The variety of the Bayerisches Staatsorchester is also reflected in the range and depth of its programmes as well as in the manifold forms that its activities take, activities that it invariably pursues with passion. When Octavian presents a silver rose to Sophie, this scene is accompanied not only by radiant harmonies on a celesta, two harps and a glockenspiel, turning this moment into an event of the highest order, the score’s complex rhythms and kinetic textures extend beyond the performers’ voices and envelop the rose in an aura of elaborate intervals and ingenious turns of phrase. Dance theatre also represents a significant field of activity for the orchestra, and just as its operatic repertory extends from the Baroque to the great Romantic works and the present day, so it accompanies the entire range of choreographic works for the theatre, opening up a vast panorama that extends from dance episodes from the Baroque to the classical ballets of the nineteenth century, the works that were created in the twentieth century and projects involving the contemporary avant-garde.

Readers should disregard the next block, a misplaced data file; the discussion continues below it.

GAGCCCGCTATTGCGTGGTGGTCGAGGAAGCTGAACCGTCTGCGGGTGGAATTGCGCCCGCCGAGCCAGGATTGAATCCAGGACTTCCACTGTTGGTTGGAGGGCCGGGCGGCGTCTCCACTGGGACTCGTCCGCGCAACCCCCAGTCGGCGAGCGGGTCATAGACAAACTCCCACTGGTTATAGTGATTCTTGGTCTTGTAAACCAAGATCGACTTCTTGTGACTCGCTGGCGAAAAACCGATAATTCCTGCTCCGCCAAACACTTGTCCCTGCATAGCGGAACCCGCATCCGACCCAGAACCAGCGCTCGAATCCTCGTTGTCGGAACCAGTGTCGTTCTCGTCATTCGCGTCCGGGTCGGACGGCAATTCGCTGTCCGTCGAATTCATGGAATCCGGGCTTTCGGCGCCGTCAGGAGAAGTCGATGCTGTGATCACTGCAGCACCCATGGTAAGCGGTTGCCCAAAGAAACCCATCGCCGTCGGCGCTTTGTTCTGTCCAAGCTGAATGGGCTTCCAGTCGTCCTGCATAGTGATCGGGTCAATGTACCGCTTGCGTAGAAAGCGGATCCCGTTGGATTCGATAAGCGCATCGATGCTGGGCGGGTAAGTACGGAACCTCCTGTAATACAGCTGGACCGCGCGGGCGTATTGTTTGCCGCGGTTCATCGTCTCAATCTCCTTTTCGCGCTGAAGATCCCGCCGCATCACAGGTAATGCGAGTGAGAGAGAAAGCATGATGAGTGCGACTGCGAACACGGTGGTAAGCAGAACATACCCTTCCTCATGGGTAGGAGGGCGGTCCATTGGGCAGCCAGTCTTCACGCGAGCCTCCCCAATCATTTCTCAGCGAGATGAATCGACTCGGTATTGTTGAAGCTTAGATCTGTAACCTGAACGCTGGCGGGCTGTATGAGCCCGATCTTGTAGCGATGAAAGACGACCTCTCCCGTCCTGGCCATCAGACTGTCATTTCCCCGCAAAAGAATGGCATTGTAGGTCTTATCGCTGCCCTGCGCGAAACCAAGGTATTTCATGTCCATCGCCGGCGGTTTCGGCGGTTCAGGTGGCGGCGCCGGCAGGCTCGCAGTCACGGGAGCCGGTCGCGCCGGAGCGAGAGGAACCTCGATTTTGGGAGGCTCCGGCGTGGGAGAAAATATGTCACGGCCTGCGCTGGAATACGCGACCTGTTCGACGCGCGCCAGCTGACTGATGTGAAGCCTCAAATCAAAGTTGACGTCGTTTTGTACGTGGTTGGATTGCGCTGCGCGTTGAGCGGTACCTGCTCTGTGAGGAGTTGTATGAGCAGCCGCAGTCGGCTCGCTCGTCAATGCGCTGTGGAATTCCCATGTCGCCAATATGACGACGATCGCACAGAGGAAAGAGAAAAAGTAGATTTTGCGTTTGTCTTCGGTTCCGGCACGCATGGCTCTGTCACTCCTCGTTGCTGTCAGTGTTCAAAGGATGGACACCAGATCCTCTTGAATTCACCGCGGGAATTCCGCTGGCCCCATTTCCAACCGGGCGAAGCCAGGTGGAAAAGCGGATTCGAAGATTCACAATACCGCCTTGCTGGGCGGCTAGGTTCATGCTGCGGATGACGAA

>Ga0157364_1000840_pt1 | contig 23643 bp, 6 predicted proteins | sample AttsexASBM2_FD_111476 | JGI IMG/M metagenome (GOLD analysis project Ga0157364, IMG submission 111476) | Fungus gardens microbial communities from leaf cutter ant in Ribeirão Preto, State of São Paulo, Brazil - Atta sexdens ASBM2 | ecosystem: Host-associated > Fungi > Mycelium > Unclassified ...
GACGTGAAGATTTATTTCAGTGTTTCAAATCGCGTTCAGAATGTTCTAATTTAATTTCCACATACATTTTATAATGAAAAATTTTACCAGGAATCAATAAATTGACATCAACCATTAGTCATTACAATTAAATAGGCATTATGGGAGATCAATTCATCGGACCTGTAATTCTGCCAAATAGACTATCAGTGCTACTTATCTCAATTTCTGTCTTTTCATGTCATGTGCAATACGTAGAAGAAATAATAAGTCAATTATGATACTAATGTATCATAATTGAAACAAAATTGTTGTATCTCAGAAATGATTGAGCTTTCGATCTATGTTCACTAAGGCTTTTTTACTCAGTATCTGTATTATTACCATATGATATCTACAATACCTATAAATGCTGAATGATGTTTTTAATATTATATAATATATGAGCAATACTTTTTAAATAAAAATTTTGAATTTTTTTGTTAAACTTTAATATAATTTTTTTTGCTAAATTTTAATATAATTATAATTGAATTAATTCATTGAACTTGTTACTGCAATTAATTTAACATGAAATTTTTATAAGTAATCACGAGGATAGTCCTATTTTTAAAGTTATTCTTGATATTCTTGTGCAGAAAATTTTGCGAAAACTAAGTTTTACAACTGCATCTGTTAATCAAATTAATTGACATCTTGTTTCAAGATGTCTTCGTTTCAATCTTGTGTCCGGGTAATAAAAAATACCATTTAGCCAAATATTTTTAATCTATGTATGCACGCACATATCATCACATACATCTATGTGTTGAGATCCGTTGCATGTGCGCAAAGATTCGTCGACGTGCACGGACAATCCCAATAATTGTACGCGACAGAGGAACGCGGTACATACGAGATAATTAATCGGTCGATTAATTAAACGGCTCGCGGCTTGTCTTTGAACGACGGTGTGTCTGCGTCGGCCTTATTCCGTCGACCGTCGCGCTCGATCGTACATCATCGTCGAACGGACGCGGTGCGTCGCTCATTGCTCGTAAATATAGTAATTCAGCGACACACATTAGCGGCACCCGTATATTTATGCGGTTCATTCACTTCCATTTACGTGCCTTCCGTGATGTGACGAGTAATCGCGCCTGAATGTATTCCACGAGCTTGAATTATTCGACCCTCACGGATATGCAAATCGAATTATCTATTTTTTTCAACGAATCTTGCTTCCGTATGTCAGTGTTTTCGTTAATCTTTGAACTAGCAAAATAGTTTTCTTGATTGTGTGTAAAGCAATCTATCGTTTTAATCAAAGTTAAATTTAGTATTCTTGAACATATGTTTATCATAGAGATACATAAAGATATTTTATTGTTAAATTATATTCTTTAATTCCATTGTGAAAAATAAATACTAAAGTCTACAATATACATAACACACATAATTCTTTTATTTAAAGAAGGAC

The prospect of being able to work on projects that no other house can attempt draws international choreographers to Munich’s Nationaltheater. “Here we can play music that demands a great and outstanding orchestra,” says choreographer Jörg Mannes in the context of his adaptation of Shakespeare’s The Tempest. And so Ariel can chase the stranded seafarers over the stage as dogs, jackals and tigers, while jagged intervals rise up out of the crowded orchestra pit. The fact that the orchestra is an equal partner in ballet performances is underscored by the work of choreographers in which the dancers visualize the music. While the orchestra performs works from the eighteenth, nineteenth and twentieth centu-ries, the dancers respond by adopting the appropriate dance idioms. And so the enchantment associated with mystery is cast over the stage when the dancers respond to a musical explosion in the pit with expressive concentration.